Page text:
Vol. 2, Issue 52 – July / August 2014
Posted: Monday 14th July 2014
First, I must apologise for the fact that all of the content in this edition consists of my ramblings. No-one else sent in any copy, which is unusual – maybe the holiday spirit has taken over.
This edition is a few days later than the publication date due to me participating in Anjou Velo at Saumur in France (Patricia was in Latvia at the time) and also the Tour de France starting its third stage here in Cambridge. Here is one picture I took, more at the end of the newsletter.
No sooner had we uploaded Lightweight News 51, and the piece on what I thought were mystery Tevano cranks considered for my Colnago build, than Alan Woods from Oregon USA sent me a link to Velobase’s section on cranksets, and by searching under TA Tevano I found the following which clearly shows the globe and feather I mentioned in the Colnago pantographed chainset. It shows up best in the catalogue image.
I also had a call from Andrew Swanson (andrew.swanson(at)btinternet.com) who says that he has a right-hand Shimano Octalink crank similar to the one I used on a recent build, and a Campagnolo seat pin – as shown in my piece on the Colnago Master build. They are surplus to requirements so should you need one send him an email.
I didn’t mention in the piece that I already had an Octalink chainset from a previous build but it had got rubbed with use. I started to ‘sand’ off the anodising (leaving the inner sides which were perfect) but not having any mechanical means for stripping and buffing I soon gave up when I saw a NOS chainset for sale in Ireland. My workshop is in a garage some distance from the house and it is without electricity. I didn’t fancy the mess inside the house created by power polishing so I took the easy way out.
Out of interest, I did start to collect as many Colnago Master frame numbers as I could in an attempt to make sense of them, or even start a time-line. When I realised that I was getting nowhere with the information I gleaned, I had a look at Classic Rendezvous to see what they said about it. They had also given up trying as there seems to be no logic in the numbering. I have heard that Colnago had no numbering for their frames until they started exporting to the USA; here legislation meant that all imported frames must be numbered. It is noticeable that of the many Colnagos offered for sale every week hardly any mention the year of manufacture or have a reference to the frame number.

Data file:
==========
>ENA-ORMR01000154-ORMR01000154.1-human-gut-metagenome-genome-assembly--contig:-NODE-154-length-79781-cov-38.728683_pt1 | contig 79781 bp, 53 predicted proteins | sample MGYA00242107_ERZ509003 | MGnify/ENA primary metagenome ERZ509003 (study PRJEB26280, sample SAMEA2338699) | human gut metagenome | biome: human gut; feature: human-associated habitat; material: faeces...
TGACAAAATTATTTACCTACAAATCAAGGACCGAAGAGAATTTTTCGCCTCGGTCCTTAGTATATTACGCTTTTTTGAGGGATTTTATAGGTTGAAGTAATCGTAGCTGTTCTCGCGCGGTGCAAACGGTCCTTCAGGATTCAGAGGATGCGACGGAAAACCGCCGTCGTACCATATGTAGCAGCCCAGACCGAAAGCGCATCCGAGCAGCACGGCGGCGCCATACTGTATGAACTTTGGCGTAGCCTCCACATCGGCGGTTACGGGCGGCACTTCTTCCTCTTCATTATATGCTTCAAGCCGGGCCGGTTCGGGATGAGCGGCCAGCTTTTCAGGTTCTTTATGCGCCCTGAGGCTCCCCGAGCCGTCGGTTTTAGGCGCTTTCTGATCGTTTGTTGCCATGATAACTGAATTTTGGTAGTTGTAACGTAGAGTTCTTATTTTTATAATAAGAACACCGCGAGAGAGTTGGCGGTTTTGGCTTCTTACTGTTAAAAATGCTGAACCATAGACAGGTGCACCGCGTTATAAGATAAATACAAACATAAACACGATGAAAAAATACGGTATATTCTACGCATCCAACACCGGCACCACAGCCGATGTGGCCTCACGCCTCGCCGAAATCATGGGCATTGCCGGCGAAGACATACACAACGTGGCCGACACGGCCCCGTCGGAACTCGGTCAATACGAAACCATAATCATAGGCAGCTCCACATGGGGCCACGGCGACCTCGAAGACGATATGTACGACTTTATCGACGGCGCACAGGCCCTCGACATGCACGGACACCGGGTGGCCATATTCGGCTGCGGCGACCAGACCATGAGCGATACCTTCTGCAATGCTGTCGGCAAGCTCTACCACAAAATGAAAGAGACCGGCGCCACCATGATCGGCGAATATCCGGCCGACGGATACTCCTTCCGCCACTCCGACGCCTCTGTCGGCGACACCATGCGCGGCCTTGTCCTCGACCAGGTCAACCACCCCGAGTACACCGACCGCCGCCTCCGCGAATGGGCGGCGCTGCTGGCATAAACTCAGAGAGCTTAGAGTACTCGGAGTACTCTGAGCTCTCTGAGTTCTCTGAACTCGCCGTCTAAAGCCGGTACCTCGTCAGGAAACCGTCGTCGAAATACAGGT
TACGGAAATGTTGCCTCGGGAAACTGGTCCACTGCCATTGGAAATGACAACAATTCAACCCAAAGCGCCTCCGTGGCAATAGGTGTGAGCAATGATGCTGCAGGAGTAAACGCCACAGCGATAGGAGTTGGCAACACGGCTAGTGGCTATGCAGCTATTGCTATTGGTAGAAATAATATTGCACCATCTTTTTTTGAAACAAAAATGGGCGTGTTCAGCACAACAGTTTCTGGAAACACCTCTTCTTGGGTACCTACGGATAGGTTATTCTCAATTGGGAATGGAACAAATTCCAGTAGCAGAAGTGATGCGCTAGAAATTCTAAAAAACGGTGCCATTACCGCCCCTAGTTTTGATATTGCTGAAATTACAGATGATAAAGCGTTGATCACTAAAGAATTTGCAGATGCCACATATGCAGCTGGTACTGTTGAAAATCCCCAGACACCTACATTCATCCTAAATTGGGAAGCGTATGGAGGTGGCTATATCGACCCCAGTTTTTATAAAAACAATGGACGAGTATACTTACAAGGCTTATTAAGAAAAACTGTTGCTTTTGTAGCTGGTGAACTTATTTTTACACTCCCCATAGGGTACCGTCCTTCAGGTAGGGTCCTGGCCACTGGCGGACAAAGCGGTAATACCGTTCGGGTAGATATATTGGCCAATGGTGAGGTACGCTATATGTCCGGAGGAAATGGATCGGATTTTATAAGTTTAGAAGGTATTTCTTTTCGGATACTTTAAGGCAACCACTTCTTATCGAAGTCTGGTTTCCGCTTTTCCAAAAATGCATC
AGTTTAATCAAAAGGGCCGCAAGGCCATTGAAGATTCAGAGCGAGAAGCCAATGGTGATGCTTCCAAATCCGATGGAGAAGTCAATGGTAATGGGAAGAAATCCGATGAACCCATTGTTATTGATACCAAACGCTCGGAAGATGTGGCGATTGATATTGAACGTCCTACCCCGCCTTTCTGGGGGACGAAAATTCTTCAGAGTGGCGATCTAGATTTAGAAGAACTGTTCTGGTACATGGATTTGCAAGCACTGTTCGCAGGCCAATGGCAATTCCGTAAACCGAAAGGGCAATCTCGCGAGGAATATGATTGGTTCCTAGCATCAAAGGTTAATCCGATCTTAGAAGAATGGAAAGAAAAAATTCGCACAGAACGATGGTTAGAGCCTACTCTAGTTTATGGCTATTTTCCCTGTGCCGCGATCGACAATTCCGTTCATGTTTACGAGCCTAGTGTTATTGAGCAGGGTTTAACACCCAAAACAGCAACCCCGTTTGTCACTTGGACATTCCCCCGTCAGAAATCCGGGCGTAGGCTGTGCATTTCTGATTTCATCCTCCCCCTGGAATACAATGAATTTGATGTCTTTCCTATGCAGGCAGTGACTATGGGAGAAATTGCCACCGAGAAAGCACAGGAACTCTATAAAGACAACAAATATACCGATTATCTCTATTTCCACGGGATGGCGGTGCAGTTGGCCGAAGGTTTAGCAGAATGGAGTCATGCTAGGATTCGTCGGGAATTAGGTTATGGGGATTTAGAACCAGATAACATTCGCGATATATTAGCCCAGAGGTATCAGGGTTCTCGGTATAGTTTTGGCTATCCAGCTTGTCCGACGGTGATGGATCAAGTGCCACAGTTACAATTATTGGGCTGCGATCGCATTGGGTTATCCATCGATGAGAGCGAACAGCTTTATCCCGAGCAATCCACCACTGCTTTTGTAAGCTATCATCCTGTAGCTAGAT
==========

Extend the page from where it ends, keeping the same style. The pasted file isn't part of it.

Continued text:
May is a big month for us as on one weekend we had both the Tweed Run in London and the annual Reading Lightweight Ride the next day. Two contrasting events but both very enjoyable in their own way.
We had to combine the two events over two days travelling by train from Cambridge to London for the Tweed Run and on to Reading in the evening for the Lightweight ride. Because of this we each had to take one bike to cover the different terrain, i.e. gears for Reading whereas normally we would use fixed-wheel/single-speed for the Tweed. I ended up with my 1957 Cinelli which always attracts a lot of attention as it is earlier than the most often seen examples of this model. It was also a chance, I suppose, to show off my new retro Cinelli jersey. Patricia rode her 1964 Carpenter Olympic Massed-Start so by coincidence we had his-and-hers dark green frames.
The Tweed Run is a social event as much as anything and we met a lot of interesting people and several of the Italian contingent checked out the Cinelli. One photographer was working on a portfolio for the Cinelli factory and so was particularly interested but sadly we met up in an area at the start where we were without the bikes.
The Reading Ride is one of the UK’s longest standing lightweight rides and was initiated in 1993 by Terry Pearce who lives near Reading. Terry’s wife Pauline always organised the catering and between them they did a lot of work over the years to keep it going as the UK’s premier lightweight ride. When we set the section calendar we always make sure we keep the date free for them out of respect for all the work put in over the years.
Last year Terry announced that it was to be his final year of organising and kindly allowed Gary Higgitt and Rikki Pankhurst to take over the reins so as to keep the show on the road. This time around there were some fifty riders who completed the course, to say nothing of the time they spent over coffee and lunch talking about classic lightweights.
As is always the case on the Reading Ride, just about every bike was the machine you would want to take home given the chance, but yet again I am going for an Italian as my favourite – this is getting boring I know! The bike in question was a beautifully restored 1984 chrome Faggin Campione del Mondo, originally built up by the master, Bob Johnson, but now owned by a friend of his. Can I be your friend too Bob?